Dividend Investors: 2 of Canada’s 3 Largest Banks Just Hiked Their Payouts

Looking for a great dividend stock? If so, Royal Bank of Canada (TSX:RY)(NYSE:RY) and Bank of Nova Scotia (TSX:BNS)(NYSE:BNS) just hiked their payouts and offer yields over 4%.

| More on:

One of the most successful investment strategies is to buy and hold stocks with track records of dividend growth. This is because a rising dividend is a sign of a very strong business with excellent cash flows and earnings to support increased payouts, and the dividends themselves really add up over time when reinvested.

Royal Bank of Canada (TSX:RY)(NYSE:RY) and Bank of Nova Scotia (TSX:BNS)(NYSE:BNS) recently raised their dividends and have active streaks of annual increases, so let’s take a closer look at each to determine if you should invest in one of them today.

Royal Bank of Canada

Royal Bank of Canada, or RBC for short, is the largest bank in Canada and one of the 20 largest banks in the world with approximately $1.2 trillion in assets as of July 31. It provides a wide range of financial products and services to over 16 million clients around the world.

In its third-quarter earnings report on August 24, RBC announced a 2.5% increase to its quarterly dividend to $0.83 per share, representing $3.32 per share on an annualized basis, and this brings its stock’s yield to about 4.1% at today’s levels. The first payment at this increased rate will come on November 24 to shareholders of record at the close of business on October 26.

RBC has consistently grown its dividend. It has raised its annual dividend payment for five consecutive years, and its recent hikes, including its 2.5% hike in February and the one noted above, have it on pace for 2016 to mark the sixth consecutive year with an increase.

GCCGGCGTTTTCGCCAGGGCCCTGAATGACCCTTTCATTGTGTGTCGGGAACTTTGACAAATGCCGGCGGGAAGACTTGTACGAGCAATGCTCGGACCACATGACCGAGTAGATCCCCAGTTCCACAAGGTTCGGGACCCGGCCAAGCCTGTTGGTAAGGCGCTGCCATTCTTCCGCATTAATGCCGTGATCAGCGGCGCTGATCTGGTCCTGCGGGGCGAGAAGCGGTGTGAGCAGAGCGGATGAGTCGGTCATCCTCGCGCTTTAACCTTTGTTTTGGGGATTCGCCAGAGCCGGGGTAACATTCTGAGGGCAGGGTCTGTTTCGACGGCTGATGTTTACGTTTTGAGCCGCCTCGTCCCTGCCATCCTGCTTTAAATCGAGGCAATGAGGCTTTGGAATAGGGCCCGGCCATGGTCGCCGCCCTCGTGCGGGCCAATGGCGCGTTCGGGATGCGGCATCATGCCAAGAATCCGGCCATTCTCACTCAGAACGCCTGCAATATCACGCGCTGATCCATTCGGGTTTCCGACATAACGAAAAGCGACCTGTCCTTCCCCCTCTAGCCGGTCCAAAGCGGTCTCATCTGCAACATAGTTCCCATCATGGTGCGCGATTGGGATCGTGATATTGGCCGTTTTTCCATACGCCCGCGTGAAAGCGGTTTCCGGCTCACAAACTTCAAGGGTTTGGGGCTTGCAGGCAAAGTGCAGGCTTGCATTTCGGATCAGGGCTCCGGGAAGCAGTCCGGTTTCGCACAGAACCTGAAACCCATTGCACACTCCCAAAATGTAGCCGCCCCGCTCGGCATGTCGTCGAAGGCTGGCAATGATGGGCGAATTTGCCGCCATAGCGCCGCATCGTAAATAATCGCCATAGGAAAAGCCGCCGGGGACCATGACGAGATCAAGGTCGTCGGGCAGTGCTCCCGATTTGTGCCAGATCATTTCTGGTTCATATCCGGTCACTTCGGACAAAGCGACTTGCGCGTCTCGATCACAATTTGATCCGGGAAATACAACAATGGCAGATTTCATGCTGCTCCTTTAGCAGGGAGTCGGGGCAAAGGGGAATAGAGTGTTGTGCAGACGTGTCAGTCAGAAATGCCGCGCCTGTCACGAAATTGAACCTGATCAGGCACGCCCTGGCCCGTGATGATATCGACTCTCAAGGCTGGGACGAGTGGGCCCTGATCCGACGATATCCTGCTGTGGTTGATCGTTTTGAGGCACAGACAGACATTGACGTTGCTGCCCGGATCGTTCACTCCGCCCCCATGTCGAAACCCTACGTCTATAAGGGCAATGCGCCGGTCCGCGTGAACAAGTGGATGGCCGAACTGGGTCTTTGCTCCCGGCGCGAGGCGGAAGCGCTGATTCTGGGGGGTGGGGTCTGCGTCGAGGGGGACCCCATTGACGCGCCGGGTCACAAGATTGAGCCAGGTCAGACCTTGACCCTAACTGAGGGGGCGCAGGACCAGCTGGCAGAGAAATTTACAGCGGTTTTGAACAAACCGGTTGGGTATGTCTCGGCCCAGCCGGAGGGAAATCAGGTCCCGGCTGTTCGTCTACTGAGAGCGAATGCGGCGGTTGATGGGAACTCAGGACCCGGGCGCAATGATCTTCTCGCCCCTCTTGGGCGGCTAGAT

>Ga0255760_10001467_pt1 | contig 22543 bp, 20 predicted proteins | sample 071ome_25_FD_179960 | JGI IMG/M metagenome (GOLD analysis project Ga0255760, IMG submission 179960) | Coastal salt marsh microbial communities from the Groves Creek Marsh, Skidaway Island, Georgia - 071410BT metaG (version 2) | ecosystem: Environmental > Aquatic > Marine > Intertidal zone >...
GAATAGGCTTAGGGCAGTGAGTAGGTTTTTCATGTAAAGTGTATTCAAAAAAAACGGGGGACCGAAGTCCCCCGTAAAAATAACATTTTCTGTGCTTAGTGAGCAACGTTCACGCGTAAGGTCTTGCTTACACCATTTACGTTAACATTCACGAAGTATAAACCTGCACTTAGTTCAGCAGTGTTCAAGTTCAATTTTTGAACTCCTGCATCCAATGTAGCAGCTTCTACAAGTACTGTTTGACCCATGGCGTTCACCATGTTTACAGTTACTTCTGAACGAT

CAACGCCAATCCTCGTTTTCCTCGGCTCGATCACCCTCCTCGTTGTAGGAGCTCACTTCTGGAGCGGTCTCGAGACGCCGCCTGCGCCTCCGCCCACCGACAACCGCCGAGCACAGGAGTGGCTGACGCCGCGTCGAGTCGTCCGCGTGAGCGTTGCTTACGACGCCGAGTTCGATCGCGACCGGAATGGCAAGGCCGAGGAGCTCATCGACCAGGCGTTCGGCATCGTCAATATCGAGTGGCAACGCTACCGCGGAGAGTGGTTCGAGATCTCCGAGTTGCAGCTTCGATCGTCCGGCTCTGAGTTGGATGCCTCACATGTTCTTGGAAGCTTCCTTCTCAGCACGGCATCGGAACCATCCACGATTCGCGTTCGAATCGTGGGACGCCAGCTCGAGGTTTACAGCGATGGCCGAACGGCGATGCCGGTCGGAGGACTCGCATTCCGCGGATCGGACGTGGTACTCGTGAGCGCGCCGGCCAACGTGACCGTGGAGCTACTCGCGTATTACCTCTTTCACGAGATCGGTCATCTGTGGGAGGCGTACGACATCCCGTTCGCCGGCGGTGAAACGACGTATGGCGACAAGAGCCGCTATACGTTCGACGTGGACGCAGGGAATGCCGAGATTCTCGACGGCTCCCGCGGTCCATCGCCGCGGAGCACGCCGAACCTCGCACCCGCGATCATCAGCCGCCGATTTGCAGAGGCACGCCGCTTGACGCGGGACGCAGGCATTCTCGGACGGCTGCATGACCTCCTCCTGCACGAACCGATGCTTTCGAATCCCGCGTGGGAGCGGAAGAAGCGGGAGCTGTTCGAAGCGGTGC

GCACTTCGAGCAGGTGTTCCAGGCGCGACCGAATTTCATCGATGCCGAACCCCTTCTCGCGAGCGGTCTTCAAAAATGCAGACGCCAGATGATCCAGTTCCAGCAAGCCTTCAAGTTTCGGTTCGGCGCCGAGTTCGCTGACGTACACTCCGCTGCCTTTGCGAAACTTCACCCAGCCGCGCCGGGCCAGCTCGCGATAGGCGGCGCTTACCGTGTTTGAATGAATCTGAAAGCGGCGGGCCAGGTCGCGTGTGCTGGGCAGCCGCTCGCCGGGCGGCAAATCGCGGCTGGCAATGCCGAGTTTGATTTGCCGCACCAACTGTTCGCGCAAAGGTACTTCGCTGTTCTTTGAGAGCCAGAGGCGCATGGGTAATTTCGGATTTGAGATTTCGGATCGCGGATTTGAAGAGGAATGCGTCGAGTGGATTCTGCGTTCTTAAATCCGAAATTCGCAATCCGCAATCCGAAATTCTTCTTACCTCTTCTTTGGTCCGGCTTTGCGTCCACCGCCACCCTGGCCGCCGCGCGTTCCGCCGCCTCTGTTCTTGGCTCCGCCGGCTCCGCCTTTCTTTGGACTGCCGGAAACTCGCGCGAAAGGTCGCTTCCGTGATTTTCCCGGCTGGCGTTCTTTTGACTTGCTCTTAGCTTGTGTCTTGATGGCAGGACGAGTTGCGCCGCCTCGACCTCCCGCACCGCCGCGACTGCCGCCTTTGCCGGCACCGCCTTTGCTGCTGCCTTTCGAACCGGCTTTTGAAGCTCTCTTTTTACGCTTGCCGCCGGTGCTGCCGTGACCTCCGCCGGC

It also has a target dividend-payout range of 40-50% of its net earnings, so I think its consistent growth, including its 2.8% year-over-year increase to a record $5.13 per share in the first nine months of fiscal 2016, and its growing asset base, including its 10.5% year-over-year increase to $1.2 trillion in the first nine months of fiscal 2016, will allow its streak of annual dividend increases to continue for many years to come.

Bank of Nova Scotia

Bank of Nova Scotia is the third-largest bank in Canada and one of the 25 largest banks in the world with approximately $906.84 billion in assets as of July 31. It provides a broad range of financial products and services to about 23 million customers worldwide.

In its third-quarter earnings report on August 30, Bank of Nova Scotia announced a 2.8% increase to its quarterly dividend to $0.74 per share, representing $2.96 per share on an annualized basis, and this brings its yield to about 4.2%. The first payment at this increased rate will come on October 27 to shareholders of record at the close of business on October 4.

Like RBC, Bank of Nova Scotia has raised its dividend as often as possible. It has raised its annual dividend payment 48 times in the last 50 years with an active streak of five consecutive years of increases, and its recent hikes, including its 2.9% hike in March and the one noted above, has it on pace for 2016 to mark the sixth consecutive year with an increase.

Also, like RBC, Bank of Nova Scotia has a target dividend-payout range of 40-50% of its net earnings, so I think its consistent growth, including its 5% year-over-year increase to an adjusted $4.43 per share in the first nine months of fiscal 2016, and its growing asset base, including its 5.1% year-over-year increase to $906.84 billion in the first nine months of fiscal 2016, will allow its streak of annual dividend increases to continue for the foreseeable future.

This article represents the opinion of the writer, who may disagree with the “official” recommendation position of a Motley Fool premium service or advisor. We’re Motley! Questioning an investing thesis — even one of our own — helps us all think critically about investing and make decisions that help us become smarter, happier, and richer, so we sometimes publish articles that may not be in line with recommendations, rankings or other content.

Fool contributor Joseph Solitro has no position in any stocks mentioned.

More on Investing